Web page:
Understanding the terminology around mortgages can make the conversations you have with lenders, as well as your real estate agent and lawyer so much easier. A mortgage is a big financial commitment. It will be part of your life for a long time and will significantly impact your credit. Brushing up on mortgage terminology ensures you will be informed and a part of the mortgage process.
Adjustable Rate Mortgage
Sometimes this is abbreviated as ARM. An ARM loan has a fixed interest rate and repayment period. At the start the interest rate is low. After the initial period expires the interest rate will be adjusted. The interest rate will continue to be adjusted at predetermined intervals.
Fixed Rate Mortgage
Is when the interest rate is finalized ahead of time, along with the term, or length of time the borrower must repay the loan. For a fixed rate mortgage, the interest rate will not change.
This is a repayment schedule for your loan. The amortization breaks down each payment into how much goes towards interest and how much goes to the principal for the life of the loan.
Some lenders require the borrower to pay a fee upfront. This money will be used to cover appraisals and other expenses tied to the loan. These expenses are sometimes part of the closing costs.
This are a variety of fees associated with the mortgage closing. Closing costs include title transfer fees, recording fees, attorney fees and more.
This is a comparison of how much debt a person has and how much money they make. Banks use this ratio to determine if a borrow will be able to repay a mortgage.
The value of a property is determined by an appraiser. He or she evaluates a home in person to determine the value. The property being appraised will be compared to similar homes in the area that have recently sold. Often a bank will require an up-to-date appraisal to ensure the amount of the mortgage does not exceed the value determined by the appraisal.
Money the buyer puts towards the purchase of a property. A lender may require a buyer to pay a specific amount for a down payment as a condition of being approved for a mortgage.
The current market value of a property minus the balance due on the mortgage. Essentially, this is, or close to, what a homeowner would make in profit if they sell their home while it is still under mortgage.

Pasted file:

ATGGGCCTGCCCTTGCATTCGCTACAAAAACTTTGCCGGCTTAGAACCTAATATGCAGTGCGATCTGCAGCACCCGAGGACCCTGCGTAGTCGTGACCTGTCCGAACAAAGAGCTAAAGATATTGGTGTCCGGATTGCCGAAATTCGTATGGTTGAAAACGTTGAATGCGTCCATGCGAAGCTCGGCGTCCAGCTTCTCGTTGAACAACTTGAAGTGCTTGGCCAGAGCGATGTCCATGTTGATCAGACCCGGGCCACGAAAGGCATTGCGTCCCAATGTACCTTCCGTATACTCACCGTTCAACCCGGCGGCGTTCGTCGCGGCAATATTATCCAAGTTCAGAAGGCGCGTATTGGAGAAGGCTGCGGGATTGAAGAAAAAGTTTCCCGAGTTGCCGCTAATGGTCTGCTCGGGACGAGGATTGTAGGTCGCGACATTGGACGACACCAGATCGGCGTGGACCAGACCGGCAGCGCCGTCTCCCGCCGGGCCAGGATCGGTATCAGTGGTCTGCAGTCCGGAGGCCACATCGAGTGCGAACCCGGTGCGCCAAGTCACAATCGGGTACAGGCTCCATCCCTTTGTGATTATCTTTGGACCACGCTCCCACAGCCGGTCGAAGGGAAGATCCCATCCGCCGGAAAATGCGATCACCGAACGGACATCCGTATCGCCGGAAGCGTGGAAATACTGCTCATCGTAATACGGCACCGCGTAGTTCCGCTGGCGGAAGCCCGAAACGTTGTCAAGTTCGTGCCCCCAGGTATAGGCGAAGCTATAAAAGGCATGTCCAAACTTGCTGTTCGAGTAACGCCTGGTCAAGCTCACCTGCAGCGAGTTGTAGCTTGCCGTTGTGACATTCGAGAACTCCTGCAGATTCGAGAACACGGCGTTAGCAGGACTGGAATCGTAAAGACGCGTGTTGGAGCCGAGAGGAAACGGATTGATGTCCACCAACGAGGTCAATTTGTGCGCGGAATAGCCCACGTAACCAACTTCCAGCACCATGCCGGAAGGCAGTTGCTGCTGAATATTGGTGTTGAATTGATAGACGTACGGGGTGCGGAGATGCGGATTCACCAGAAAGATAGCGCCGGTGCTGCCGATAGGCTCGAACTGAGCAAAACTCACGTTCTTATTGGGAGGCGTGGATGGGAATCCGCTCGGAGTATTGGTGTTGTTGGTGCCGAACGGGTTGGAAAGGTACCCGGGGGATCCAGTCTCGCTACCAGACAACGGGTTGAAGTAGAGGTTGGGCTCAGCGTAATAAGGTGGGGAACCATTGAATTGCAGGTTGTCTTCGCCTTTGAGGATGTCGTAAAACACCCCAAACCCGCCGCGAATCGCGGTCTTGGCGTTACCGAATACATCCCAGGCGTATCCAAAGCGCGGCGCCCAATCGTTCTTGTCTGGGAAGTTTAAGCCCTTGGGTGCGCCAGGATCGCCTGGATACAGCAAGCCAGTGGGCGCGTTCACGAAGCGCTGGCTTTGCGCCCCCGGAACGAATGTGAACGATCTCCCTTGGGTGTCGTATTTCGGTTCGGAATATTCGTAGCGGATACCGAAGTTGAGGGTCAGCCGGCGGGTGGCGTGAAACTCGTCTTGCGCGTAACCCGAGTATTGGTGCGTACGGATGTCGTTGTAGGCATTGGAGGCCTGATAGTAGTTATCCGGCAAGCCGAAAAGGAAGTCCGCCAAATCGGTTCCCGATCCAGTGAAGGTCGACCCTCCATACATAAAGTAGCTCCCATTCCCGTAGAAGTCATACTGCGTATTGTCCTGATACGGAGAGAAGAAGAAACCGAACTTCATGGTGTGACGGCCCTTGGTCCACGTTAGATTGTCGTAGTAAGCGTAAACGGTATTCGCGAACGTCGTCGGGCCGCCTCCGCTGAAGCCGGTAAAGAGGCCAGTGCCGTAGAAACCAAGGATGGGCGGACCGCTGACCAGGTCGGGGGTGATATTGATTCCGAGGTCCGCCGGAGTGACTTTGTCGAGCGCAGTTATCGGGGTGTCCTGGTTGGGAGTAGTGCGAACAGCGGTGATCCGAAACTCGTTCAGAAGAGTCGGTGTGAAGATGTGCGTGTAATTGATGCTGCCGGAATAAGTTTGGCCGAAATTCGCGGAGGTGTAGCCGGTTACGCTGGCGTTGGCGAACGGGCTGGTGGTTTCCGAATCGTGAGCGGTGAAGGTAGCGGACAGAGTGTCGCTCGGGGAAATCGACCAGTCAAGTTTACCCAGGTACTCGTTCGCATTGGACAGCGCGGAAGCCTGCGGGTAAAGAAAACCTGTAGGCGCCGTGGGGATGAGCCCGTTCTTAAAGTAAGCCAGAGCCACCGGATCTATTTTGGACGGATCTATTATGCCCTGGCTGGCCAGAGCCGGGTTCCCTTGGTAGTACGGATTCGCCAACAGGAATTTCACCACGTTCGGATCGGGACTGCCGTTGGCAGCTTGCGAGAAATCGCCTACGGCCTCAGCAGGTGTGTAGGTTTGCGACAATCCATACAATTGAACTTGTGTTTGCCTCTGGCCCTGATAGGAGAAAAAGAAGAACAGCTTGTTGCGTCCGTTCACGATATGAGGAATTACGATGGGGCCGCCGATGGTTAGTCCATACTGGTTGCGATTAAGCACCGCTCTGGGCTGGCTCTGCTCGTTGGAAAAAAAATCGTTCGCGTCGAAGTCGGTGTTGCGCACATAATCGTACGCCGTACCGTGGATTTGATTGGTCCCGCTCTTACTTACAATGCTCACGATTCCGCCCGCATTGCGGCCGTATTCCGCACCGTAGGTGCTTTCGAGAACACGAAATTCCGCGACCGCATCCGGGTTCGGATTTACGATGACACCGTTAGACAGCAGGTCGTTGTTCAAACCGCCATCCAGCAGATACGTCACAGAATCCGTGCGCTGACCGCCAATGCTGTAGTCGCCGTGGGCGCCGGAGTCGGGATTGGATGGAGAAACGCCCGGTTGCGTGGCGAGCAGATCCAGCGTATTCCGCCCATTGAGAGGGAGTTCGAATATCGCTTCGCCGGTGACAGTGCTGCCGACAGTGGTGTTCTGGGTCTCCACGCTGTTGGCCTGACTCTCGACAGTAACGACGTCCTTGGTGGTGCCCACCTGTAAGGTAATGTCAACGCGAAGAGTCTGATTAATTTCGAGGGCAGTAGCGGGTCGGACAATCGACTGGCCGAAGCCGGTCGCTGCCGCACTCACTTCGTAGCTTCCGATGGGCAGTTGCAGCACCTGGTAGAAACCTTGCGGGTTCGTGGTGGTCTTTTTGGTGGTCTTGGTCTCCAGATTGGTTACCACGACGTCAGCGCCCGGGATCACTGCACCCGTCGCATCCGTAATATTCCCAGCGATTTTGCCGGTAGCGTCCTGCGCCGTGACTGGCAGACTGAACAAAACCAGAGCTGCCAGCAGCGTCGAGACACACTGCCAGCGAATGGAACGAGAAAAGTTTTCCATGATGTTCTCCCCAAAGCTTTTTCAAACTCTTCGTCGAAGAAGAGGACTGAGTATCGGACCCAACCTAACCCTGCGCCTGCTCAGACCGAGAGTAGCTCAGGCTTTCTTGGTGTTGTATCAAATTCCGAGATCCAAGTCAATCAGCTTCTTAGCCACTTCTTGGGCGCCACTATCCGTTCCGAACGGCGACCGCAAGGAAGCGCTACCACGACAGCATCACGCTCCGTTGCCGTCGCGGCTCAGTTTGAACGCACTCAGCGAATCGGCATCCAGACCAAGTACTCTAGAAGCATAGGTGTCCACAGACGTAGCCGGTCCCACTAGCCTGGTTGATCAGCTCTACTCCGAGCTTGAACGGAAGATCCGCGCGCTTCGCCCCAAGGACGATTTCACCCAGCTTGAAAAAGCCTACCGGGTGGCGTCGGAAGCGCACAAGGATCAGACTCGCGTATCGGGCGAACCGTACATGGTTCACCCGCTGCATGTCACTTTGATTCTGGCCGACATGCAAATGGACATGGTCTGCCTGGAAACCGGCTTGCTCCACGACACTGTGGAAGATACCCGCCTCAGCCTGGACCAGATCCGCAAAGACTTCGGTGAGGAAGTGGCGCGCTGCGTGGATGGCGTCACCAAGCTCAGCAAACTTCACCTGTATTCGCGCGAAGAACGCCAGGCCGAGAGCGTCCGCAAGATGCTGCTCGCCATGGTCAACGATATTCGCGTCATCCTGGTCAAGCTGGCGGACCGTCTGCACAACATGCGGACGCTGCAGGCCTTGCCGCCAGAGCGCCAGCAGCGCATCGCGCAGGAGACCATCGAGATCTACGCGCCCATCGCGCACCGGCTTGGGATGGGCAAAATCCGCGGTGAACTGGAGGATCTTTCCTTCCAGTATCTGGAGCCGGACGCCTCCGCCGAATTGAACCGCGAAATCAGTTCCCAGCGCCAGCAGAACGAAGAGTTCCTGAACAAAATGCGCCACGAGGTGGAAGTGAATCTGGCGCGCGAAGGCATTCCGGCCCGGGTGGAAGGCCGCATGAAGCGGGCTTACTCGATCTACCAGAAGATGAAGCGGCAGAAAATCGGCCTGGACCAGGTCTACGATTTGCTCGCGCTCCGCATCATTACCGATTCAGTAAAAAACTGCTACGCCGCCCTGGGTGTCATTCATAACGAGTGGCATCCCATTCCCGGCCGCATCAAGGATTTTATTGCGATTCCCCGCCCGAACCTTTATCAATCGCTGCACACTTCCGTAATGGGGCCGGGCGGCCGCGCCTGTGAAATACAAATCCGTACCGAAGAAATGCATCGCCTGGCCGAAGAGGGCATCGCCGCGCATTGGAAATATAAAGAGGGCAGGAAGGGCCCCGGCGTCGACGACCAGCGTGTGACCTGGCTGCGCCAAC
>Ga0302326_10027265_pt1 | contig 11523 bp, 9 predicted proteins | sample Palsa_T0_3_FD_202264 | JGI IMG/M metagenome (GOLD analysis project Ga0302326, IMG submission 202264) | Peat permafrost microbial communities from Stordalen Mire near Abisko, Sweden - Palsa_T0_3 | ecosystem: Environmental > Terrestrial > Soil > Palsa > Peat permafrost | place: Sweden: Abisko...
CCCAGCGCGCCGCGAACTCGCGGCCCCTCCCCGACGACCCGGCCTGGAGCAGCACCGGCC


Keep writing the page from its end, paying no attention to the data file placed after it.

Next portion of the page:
Sometimes the borrower has a choice if they want to set up their mortgage loan to be escrowed; other times the bank mandates the loan be escrowed. When a mortgage is escrowed the lender will set aside a portion of each month’s payment into an account that is managed by the lender. This money is used to pay taxes and homeowner’s insurance.
A homeowner’s insurance policy covers property and liability coverage. A homeowner is typically required to have a policy in place before the closing.
This is a value that compares the amount of the mortgage loan to the value of the home. Lenders use this value to determine if a property qualifies for a mortgage. Each lender has different guidelines, but generally lenders prefer the loan-to-value ratio be less than 80 percent. In cases of a high percentage the borrower can make a down payment to put the ratio into a range the lender will approve.
Private Mortgage Insurance
If the loan-to-value ratio is above the threshold set by the lender, and the borrower is unable to make a down payment the transaction may not go through. When this happens, borrowers can seek out Private Mortgage Insurance (PMI). PMI is insurance that will pay the lender if the borrower defaults on the loan before the loan-to-value ratio drops below the threshold set by the lender.
Lenders sometimes give the borrowers the option to purchase points, or rather a percentage of the loan amount. Essentially, the borrower pays some of interest right away to lower the interest rate going forward. This practice will save the borrower money over the course of the loan if the homeowner stays in the home until the mortgage loan is paid off. If the borrower sells the property within a few years they will not be able to take advantage of the lower interest.
If a homeowner owes a debt to a financial institution, business or even a private individual that business or person can place a claim on property owned by the debtor until the debt is paid.
This policy protects the lender if the mortgage loan falls through because there is a lien on the property. A borrower is often required by the lender to obtain this coverage before the closing.
Understanding Mortgage Language
Being informed and knowing the common terms enables you to understand what mortgage and real estate professionals are saying. This information allows you to make informed decisions as you move through the mortgage process.